Crime Blocks: A Guide to Stubborn Crime in Riverwards (Part One: The New Sheriff in Town)
Welcome to Crime Blocks, The Spirit’s primer on the areas in the Riverwards that are most burdened by crime, and what is being done to improve them.
The city of Philadelphia keeps data on where and when every crime is reported. The key word here is “reported.” Truth is, not every dope-deal-gone-bad or armed robbery results in a 911 call. Some victims may be too scared to call or may be embarrassed to admit what they were doing when the crime went down. Other times, someone calls but thinks better of it and rolls before the police arrive. That gets labeled as “unfounded” by police. But to residents and local business owners “unfounded” doesn’t mean “didn’t happen.”
In this ongoing series, we’ll take a closer look at the areas in our neighborhoods that are encumbered with the highest volume of persistent, stubborn and unreported crime. Despite a love for our neighborhoods, crime is a reality of our communities, and progress can only be made through conversations about these issues. We’ll talk to the police, area leaders and the stakeholders. We’ll ask, “What is the problem?” “Where is the problem?” “What is being done about it?” “What else can be done about it?”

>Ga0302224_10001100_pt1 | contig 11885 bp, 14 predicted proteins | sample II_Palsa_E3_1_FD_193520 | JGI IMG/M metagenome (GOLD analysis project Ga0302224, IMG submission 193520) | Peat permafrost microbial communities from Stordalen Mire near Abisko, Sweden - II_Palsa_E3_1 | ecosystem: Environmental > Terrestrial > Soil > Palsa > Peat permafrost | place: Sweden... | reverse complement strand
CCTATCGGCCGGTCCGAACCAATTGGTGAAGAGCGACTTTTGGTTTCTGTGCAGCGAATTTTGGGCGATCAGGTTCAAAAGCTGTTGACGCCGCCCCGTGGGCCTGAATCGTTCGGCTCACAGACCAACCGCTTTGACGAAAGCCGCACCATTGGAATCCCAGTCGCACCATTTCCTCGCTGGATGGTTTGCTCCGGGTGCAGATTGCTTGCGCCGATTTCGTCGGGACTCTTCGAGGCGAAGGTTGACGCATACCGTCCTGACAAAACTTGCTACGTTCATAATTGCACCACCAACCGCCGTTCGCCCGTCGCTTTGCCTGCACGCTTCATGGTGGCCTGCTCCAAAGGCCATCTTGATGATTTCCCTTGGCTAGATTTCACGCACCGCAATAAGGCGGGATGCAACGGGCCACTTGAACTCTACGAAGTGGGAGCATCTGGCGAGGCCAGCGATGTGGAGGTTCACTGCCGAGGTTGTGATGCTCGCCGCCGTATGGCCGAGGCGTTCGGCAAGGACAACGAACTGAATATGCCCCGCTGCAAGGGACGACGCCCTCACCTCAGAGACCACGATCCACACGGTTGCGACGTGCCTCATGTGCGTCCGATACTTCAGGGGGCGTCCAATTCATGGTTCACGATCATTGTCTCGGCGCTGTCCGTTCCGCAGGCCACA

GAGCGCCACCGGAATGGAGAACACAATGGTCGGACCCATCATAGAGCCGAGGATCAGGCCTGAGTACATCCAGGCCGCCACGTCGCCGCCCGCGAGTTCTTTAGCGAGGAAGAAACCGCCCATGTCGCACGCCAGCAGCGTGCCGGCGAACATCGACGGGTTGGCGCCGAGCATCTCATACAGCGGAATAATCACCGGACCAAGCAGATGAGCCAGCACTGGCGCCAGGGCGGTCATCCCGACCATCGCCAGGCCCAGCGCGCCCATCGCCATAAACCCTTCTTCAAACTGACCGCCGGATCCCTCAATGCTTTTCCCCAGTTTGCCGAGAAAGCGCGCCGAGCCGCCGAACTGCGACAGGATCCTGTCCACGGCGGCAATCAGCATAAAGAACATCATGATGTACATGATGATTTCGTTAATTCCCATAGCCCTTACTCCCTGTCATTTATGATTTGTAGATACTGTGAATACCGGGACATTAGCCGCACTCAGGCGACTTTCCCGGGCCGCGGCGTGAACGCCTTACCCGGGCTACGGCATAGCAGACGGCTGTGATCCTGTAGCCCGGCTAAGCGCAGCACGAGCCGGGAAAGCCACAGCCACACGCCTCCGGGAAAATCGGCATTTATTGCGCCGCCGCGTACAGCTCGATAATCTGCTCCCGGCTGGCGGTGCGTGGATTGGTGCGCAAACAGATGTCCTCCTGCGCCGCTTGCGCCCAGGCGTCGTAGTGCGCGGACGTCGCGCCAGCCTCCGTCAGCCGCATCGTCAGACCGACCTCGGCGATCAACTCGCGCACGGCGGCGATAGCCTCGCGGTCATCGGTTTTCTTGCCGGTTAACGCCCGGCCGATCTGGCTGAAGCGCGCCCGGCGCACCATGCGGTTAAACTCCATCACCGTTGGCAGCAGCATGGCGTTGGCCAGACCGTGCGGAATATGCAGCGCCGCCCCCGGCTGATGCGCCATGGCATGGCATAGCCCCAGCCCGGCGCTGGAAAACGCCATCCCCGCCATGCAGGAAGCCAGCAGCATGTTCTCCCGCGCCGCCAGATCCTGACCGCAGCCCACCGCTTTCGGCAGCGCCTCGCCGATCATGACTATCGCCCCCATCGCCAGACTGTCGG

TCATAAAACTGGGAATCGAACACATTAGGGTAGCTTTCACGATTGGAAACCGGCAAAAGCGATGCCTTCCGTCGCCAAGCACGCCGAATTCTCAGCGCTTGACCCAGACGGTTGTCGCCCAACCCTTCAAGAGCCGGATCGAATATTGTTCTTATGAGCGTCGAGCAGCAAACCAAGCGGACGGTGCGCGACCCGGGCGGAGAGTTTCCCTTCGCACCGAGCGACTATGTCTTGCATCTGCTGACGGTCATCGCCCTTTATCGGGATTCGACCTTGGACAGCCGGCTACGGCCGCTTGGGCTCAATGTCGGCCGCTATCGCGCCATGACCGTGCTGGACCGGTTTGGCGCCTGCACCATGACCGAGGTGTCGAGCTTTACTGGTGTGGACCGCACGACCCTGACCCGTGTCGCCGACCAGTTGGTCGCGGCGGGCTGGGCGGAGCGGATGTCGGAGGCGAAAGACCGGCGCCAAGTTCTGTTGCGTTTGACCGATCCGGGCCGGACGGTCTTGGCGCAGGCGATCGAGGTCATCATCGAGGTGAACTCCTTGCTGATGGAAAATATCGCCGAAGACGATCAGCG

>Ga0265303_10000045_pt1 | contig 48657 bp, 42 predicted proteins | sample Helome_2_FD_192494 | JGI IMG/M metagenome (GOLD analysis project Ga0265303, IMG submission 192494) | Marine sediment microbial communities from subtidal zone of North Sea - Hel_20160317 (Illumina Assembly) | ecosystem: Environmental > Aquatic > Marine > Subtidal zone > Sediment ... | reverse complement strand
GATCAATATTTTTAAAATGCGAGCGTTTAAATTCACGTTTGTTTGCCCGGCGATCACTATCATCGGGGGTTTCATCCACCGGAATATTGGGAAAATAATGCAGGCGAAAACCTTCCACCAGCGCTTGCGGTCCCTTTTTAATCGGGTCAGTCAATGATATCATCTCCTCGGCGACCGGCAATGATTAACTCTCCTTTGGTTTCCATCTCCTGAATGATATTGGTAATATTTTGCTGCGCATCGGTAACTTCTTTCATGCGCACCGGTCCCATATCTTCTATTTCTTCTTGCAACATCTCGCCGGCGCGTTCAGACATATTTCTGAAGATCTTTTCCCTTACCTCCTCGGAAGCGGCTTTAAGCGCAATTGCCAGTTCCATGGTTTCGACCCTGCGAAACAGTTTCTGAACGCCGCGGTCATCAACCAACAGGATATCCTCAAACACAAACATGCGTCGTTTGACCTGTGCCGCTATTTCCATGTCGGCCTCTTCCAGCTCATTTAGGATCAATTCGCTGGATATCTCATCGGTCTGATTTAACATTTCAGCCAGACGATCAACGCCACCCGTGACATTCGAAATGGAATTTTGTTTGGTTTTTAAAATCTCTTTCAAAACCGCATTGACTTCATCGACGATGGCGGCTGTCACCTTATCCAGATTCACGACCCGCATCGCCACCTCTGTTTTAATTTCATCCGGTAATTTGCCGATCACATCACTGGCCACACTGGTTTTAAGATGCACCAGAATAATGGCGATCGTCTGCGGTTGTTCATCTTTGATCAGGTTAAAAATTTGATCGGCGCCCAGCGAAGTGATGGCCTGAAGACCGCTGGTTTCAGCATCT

One of the people cataloging the problems facing some of these troubled areas is Councilwoman Maria Quinones-Sanchez. The recently re-elected Quinones-Sanchez hails from the 7th District, which includes areas in Frankford, Juniata, and part of The Spirit’s coverage area in Kensington.
While she was always aware of the crime in her district, her office relocation to Howard and Dauphin in Kensington was a real eye opener. She moved to her new office in the winter and few people in the area noticed her presence right away.